(c) Watch and wait for the answer

The third and last principle illustrated for us is that we must watch eagerly and persistently, like this watchman upon his tower. We must believe that God is always true to His word, and that His promises never fail. So, having committed myself and my problem to God, I must persist in looking with an eagerness which knows that God is certain to answer. It is dishonouring to God not to do so. If I believe God is my Father, and that the very hairs of my head are all numbered, and that God is much more concerned about my welfare and my well-being than I am myself; if I believe that God is much more concerned about the honour of His great and holy name than I am, then it is surely dishonouring to God not to look for an answer after I have prayed to Him. It is indicative of a serious lack of faith. Nothing so shows the character of our faith as our conduct and attitude after we have prayed. The men of faith not only prayed, but they expected answers. Sometimes, in a panic, we pray to God; then, after the panic is over, we forget all about it. The test of our faith is whether we expect an answer. The prophet stood upon his watch, and set him upon the tower. Though he could not understand God’s actions, he took the problem to God and then looked for an answer.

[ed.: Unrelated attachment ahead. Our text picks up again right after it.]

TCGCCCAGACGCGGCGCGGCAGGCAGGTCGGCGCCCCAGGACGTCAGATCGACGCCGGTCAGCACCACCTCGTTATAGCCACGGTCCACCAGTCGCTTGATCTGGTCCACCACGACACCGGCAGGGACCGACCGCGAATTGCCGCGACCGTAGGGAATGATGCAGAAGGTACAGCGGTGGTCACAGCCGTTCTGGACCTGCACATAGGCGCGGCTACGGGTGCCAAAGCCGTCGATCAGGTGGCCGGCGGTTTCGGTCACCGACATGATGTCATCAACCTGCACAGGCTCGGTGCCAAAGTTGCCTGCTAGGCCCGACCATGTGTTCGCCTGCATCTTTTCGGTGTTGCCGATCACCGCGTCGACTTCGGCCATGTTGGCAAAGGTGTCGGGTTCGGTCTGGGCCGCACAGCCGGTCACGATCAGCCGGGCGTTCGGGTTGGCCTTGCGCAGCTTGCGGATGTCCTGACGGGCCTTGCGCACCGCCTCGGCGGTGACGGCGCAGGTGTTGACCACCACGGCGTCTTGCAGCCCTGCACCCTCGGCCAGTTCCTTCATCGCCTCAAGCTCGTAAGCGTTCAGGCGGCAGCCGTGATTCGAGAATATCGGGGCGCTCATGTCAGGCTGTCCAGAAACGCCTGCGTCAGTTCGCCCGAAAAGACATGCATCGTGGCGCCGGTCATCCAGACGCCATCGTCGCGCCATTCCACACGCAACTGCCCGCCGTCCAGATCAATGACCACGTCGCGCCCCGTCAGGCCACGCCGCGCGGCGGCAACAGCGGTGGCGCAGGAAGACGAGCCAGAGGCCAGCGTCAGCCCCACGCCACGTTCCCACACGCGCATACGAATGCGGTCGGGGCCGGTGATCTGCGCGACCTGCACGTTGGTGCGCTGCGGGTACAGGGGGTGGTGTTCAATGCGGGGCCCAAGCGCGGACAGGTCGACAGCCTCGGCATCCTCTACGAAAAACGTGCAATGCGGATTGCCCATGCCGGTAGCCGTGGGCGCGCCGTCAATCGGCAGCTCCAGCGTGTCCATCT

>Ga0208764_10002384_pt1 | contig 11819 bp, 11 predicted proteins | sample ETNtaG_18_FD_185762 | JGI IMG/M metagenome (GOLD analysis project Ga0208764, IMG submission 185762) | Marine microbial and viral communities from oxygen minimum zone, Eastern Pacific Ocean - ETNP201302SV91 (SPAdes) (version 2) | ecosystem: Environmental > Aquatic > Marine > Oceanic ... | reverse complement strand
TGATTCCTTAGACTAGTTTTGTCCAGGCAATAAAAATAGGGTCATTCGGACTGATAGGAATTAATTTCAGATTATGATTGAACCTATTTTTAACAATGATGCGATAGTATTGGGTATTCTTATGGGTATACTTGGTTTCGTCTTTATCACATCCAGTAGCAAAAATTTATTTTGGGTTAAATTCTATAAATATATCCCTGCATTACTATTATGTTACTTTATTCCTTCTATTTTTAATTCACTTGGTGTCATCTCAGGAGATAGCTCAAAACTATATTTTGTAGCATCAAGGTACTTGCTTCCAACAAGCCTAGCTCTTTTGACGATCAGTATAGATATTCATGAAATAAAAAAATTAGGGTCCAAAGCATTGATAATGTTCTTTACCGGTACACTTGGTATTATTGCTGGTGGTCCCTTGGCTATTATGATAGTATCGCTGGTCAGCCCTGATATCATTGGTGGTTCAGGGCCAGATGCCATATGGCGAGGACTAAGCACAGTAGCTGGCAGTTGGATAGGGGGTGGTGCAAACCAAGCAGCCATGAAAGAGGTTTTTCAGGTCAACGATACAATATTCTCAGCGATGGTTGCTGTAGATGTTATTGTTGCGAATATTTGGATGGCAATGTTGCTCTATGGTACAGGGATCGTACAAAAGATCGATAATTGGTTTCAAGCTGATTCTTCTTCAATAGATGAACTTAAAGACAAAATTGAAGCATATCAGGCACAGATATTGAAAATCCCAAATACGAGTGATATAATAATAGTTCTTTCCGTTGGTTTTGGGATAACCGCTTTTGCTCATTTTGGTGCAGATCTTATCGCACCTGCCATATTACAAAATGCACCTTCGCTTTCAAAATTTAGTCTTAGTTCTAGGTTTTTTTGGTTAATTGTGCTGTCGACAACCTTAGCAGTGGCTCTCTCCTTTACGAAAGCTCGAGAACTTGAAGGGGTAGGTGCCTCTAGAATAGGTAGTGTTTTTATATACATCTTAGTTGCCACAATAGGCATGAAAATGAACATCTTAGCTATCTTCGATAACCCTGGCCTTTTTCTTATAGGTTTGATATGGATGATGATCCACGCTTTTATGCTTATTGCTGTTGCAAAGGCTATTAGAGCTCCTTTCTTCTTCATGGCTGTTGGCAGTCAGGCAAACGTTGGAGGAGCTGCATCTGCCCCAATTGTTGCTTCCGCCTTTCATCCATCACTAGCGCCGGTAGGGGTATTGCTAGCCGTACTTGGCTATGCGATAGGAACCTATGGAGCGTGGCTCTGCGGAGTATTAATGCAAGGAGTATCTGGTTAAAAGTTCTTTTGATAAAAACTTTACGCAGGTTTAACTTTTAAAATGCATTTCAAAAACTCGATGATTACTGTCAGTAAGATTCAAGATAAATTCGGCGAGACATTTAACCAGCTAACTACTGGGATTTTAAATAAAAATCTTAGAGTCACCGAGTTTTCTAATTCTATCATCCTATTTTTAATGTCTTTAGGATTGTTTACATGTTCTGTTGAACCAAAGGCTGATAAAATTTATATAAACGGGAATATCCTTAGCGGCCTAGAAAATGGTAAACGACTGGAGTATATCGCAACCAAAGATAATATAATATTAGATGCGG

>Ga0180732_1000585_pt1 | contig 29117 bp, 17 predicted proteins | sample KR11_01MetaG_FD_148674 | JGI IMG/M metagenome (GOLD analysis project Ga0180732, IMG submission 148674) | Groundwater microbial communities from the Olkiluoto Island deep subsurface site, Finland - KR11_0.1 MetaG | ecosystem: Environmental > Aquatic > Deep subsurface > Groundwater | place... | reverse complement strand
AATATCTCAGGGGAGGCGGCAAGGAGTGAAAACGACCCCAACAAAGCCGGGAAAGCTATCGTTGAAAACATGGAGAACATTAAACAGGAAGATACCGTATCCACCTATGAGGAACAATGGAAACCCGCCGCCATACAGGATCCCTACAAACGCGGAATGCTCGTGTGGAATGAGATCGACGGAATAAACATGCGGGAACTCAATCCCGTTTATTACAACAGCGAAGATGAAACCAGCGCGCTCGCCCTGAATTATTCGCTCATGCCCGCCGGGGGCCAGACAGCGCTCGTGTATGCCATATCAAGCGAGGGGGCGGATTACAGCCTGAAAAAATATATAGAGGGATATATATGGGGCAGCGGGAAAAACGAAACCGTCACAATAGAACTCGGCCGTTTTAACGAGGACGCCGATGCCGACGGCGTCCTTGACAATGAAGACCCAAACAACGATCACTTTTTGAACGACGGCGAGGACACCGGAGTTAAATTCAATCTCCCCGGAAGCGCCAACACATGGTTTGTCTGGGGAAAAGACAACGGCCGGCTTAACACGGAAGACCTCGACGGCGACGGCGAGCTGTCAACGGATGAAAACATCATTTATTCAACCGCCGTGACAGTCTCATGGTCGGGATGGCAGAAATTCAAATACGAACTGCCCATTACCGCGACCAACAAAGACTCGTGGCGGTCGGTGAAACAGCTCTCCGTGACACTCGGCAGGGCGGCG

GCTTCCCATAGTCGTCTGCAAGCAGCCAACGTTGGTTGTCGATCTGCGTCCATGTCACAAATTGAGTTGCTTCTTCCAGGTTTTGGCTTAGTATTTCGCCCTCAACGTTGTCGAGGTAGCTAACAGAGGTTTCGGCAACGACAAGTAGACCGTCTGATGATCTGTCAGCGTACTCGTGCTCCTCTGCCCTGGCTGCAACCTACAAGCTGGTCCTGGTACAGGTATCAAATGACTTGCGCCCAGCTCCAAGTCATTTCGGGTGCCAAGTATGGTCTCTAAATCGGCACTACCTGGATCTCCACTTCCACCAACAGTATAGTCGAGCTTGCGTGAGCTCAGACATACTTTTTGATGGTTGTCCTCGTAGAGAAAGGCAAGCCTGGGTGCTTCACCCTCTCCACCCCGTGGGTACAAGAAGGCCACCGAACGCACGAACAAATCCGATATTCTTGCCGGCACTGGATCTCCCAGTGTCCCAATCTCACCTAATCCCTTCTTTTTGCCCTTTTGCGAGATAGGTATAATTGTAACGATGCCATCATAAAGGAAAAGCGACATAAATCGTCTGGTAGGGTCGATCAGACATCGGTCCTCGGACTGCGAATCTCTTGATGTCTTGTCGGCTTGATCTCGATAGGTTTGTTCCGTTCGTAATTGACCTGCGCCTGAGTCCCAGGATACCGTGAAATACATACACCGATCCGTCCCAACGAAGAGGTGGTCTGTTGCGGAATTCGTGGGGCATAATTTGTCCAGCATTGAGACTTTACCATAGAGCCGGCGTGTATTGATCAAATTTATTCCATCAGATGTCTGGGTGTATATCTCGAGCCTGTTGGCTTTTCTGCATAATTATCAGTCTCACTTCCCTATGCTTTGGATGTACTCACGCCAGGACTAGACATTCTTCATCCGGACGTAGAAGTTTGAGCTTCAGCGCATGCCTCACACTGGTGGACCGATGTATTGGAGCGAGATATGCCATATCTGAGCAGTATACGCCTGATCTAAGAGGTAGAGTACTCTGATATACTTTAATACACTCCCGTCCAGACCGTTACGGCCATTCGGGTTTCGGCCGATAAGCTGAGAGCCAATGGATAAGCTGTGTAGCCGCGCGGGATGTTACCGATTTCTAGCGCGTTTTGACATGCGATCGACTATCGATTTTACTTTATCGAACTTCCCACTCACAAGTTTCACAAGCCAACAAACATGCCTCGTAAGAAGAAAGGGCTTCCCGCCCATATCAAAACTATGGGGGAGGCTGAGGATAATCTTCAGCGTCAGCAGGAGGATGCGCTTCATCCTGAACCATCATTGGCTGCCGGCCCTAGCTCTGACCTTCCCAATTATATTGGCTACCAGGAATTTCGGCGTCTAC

Verses 2 and 3 of chapter 2 contain the answer Habakkuk was given. ‘Write the vision, and make it plain upon tables, that he may run that readeth it. For the vision is yet for an appointed time, but at the end it shall speak, and not lie: though it tarry, wait for it; because it will surely come, it will not tarry.’ This lesson is invaluable. It is an absolute law in the spiritual realm that if we adopt Habakkuk’s method, and behave as he behaved, God will always honour His promises. In effect, God said, ‘It is all right, Habakkuk, I have heard your prayer, I understand your perplexity. Here is My answer. The Chaldeans whom I am going to raise up to punish Israel will themselves in turn be completely routed and destroyed.’ The greatness of the Chaldeans was going to be short-lived. It was God who for a special purpose raised them up; but they took the glory to themselves and became inflated with a sense of their own power. Then God struck, and raised up the Medes and Persians who utterly destroyed the Chaldeans. God told the prophet to write the prophecy very clearly, so that any one reading it could at once understand and run to obey and warn others. [34-40]